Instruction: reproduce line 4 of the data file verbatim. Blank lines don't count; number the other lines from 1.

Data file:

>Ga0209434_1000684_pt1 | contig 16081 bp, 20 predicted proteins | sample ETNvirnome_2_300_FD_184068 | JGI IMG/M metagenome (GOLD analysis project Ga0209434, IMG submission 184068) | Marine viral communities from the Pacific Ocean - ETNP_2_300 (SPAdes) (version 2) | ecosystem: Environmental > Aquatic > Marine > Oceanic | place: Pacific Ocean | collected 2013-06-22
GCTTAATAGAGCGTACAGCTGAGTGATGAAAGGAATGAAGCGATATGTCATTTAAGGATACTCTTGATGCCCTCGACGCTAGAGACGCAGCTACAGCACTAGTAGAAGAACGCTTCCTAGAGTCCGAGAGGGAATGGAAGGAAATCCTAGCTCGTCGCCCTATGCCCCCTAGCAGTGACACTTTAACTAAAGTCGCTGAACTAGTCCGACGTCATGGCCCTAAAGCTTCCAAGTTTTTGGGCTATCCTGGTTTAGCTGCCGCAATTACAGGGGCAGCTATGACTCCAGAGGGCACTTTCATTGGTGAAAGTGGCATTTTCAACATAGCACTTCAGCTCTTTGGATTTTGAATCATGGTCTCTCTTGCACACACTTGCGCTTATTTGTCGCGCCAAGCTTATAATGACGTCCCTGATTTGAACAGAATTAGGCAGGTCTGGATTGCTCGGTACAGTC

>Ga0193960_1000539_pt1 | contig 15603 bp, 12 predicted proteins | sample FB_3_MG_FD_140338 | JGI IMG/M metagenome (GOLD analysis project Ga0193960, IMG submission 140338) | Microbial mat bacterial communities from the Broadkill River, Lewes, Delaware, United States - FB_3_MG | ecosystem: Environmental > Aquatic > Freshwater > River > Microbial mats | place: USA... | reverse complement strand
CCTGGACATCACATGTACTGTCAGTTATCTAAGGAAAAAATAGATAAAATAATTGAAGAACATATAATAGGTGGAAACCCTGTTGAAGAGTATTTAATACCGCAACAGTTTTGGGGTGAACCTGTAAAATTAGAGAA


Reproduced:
CCTGGACATCACATGTACTGTCAGTTATCTAAGGAAAAAATAGATAAAATAATTGAAGAACATATAATAGGTGGAAACCCTGTTGAAGAGTATTTAATACCGCAACAGTTTTGGGGTGAACCTGTAAAATTAGAGAA